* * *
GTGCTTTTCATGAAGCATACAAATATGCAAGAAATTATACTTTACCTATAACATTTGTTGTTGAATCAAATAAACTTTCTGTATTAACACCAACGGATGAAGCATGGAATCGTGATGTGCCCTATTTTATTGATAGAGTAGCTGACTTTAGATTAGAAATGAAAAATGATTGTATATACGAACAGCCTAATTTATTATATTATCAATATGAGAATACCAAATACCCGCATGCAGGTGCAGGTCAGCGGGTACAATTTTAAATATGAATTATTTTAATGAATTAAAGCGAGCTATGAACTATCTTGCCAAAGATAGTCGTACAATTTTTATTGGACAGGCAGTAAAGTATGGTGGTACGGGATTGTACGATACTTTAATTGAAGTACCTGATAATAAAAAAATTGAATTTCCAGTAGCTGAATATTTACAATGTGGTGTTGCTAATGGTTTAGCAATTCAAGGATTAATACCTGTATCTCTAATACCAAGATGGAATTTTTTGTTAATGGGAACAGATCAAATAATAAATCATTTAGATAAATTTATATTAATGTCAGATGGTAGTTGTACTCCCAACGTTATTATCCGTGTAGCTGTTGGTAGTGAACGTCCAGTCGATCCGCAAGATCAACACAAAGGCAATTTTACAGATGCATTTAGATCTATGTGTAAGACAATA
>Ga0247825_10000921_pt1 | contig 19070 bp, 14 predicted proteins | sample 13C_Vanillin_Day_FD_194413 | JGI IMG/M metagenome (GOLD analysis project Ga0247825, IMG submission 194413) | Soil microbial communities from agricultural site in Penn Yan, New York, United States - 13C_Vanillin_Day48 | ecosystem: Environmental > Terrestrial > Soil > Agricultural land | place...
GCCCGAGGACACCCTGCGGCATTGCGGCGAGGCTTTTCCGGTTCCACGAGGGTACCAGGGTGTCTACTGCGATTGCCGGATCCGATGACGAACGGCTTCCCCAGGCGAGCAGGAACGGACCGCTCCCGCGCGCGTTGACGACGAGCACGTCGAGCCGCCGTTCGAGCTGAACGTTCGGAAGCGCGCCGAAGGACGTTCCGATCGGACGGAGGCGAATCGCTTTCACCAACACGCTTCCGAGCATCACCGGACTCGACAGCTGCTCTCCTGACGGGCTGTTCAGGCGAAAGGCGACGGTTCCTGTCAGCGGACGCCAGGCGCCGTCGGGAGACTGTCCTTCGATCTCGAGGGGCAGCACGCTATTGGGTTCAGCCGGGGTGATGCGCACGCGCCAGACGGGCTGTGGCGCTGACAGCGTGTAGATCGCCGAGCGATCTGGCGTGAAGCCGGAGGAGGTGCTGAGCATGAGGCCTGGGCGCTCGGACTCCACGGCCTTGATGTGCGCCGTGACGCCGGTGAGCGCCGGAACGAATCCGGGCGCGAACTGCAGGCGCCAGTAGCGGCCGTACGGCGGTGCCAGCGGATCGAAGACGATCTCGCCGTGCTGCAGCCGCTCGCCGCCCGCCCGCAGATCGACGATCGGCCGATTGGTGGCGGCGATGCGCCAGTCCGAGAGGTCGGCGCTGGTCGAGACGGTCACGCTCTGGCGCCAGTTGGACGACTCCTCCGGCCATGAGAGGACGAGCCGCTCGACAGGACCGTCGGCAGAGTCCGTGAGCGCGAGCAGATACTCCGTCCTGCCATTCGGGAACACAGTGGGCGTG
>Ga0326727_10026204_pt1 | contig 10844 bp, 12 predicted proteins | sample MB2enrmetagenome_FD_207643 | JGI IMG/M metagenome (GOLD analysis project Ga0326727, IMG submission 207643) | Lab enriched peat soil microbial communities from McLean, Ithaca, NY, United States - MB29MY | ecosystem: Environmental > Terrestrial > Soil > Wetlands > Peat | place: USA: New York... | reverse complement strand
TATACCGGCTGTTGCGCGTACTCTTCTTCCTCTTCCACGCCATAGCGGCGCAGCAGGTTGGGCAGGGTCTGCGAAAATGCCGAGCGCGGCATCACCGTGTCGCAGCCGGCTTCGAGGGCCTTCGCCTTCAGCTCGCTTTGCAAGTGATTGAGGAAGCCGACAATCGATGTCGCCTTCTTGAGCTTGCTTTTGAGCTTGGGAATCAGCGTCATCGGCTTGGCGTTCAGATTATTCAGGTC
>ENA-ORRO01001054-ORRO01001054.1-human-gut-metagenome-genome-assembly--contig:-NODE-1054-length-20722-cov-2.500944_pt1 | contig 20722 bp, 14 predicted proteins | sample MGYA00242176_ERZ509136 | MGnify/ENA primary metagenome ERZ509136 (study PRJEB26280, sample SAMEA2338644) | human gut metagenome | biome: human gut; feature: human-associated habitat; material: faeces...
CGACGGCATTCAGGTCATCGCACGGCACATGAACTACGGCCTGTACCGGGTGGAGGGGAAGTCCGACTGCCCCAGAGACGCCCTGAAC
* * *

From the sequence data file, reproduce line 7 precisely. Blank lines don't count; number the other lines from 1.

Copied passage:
CGACGGCATTCAGGTCATCGCACGGCACATGAACTACGGCCTGTACCGGGTGGAGGGGAAGTCCGACTGCCCCAGAGACGCCCTGAAC